Reuters reported today that the Japanese love of mobile comics - which is already huge - could grow further with the arrival of Apple's iphone next month. Analysts claim the device's touch-screen will make it easier and more appealing to read comics on handsets.
With the number of mobile phone subscribers close to 108 million, or 85 percent of Japan's population, carriers there are already finding e-mail, music downloads and web surfing hugely popular, and are looking for new opportunities to make money in a highly competitive market - and that includes comics.
Mobile Comics led the size of the Japanese mobile publication market to double in the last business year to 22 billion yen ($204 million), according to Internet and media research firm Impress R&D, almost three times bigger than the e-publication market for PCs.
"Until now, users had been extensively using mobile phones for email," Shinko Securities analyst Tomohiko Okugawa told Reuters. "Now that's shifting to games and comics ... This is the area that's going to be very interesting."
"The importance of content has been growing," agreed Toshitake Amamiya, general manager of telecom KDDI's content and media division. "It's crucial to pursue what we can do in this market where each adult always carries around a mobile phone and uses it as a life tool."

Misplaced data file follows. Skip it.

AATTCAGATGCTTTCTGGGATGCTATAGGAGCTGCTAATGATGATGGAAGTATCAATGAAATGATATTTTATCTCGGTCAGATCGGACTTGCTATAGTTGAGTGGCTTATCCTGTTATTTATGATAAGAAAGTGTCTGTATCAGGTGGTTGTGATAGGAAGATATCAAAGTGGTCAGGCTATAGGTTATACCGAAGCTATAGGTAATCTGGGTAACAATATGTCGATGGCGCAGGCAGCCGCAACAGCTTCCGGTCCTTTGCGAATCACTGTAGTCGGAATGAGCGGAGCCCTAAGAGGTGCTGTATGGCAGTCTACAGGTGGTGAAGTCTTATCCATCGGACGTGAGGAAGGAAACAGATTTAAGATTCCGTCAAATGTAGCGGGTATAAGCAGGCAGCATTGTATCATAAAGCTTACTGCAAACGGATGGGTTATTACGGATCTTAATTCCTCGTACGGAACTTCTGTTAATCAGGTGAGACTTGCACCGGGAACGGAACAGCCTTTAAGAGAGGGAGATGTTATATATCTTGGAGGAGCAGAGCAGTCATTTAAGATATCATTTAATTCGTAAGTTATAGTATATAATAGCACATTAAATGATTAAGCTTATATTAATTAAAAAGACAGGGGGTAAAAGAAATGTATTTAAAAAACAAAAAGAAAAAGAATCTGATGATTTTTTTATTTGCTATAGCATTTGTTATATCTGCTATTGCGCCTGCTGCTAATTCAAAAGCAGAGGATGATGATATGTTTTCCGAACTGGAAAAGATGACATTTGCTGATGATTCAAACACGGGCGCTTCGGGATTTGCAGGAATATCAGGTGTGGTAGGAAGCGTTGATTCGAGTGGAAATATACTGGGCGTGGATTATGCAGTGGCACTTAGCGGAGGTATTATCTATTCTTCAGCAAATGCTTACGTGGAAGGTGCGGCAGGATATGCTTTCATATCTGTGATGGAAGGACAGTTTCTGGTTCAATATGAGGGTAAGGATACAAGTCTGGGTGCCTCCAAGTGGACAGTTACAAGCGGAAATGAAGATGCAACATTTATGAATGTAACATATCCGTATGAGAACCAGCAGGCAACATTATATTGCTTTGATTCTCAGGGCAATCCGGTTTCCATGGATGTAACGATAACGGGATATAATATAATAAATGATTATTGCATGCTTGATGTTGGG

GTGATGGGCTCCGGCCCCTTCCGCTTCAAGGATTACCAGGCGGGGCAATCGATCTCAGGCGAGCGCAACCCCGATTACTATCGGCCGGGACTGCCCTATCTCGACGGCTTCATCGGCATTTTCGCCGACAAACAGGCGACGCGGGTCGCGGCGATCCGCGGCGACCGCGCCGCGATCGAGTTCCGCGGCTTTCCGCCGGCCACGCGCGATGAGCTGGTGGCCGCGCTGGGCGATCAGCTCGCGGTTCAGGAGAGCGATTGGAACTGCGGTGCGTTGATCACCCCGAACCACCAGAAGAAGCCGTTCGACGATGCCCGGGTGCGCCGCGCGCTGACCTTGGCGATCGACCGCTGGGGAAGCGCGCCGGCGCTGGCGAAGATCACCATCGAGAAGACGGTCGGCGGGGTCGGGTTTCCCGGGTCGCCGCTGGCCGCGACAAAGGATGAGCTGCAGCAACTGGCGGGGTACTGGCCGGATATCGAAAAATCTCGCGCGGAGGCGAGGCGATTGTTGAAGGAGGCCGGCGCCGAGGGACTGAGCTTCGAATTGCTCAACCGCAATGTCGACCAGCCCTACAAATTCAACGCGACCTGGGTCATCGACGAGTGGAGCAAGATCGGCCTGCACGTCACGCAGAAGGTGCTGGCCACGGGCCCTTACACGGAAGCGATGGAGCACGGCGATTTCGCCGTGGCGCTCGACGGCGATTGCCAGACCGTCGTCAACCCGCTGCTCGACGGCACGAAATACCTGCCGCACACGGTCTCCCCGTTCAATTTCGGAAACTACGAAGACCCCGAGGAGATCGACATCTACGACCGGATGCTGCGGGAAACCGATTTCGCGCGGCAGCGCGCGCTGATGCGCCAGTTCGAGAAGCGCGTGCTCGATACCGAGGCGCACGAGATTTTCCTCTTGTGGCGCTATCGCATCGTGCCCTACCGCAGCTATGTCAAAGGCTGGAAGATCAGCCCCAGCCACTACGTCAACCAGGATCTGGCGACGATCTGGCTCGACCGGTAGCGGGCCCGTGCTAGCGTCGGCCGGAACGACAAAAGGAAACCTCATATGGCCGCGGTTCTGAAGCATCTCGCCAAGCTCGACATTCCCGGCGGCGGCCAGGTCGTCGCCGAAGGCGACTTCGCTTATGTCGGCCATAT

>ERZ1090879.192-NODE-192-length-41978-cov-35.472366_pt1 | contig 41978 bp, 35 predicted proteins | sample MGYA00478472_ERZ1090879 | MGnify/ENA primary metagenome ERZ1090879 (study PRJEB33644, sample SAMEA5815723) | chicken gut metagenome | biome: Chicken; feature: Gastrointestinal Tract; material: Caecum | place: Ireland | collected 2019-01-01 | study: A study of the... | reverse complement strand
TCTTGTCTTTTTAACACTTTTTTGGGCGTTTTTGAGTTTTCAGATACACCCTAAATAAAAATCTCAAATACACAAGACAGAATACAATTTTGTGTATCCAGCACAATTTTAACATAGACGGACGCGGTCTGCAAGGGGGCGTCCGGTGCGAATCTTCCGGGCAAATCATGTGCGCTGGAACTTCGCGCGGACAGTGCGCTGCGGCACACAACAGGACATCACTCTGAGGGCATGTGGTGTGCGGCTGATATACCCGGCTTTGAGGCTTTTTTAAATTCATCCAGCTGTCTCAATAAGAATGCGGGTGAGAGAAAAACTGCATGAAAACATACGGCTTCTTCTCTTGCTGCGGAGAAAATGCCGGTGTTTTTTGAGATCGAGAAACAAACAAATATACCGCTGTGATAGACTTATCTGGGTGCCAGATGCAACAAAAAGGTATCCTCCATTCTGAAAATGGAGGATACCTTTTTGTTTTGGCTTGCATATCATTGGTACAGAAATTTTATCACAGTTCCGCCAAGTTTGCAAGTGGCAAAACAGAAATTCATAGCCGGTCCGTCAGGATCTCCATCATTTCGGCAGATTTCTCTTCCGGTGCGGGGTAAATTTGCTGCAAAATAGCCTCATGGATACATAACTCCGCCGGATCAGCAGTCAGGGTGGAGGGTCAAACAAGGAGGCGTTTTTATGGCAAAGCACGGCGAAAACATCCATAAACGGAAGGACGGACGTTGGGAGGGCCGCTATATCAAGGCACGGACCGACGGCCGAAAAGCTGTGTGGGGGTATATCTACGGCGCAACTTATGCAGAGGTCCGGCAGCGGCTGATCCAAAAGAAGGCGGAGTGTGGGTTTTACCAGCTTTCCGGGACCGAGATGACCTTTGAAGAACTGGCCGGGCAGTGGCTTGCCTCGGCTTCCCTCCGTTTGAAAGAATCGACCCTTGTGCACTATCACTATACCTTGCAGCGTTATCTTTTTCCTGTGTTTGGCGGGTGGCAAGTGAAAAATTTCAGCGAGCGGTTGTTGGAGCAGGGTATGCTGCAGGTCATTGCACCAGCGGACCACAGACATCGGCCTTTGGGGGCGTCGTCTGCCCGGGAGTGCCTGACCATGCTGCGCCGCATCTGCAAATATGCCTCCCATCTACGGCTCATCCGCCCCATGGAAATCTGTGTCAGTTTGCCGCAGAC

The Mobile Comic phenomenon is not restricted to commuters aboard trains into Tokyo or Osaka. Comics on mobile aren’t just proving popular in Japan," argues John Freeman, Managing Editor of comics-on-mobile service ROK Comics. "Translations of strips first published on ROK Comics for China have proven very popular in recent months.
"Selling comics on mobile to traditional comics readers is, surprisingly, a hard sell," he acknowledges. "It's hard to beat the beauty and versatility of the printed comic page either online or on mobile. But reaching a new, wider audience who have always read newspaper cartoons but never set foot in a comic shop is proving the key to making mobile comics a success.
"Webcomics creators argue a hardcore fan set of a couple of thousand readers is enough to turn a profit online (largely through sales of strip-related merchandise such as collections, t-shirts etc.) so the potential revenues are strong," he argues.
"What we’re finding is that mobile comics are popular even in countries where there is no traditional print-based or web comic industry, and mobile reaches far more people than even web comic creators reach via PC delivery.
ROK Comics provides both a platform for licensed comic content including Andy Capp, Roy of the Rovers and Garth, and the tools for independent comic creators to upload their own comics, promoting their characters on mobile using a comic creator tool which also enable web blog and web site publication. The sale of downloads and WAP page views are creditted to creators' accounts, with profits on sales shared equally between ROK and the creator.
"Delivering comics on mobile in the West is achievable - we’ve been doing that for over a year," says Freeman, "but creators and publishers do need to take on board the creative challenges imposed by small screen delivery."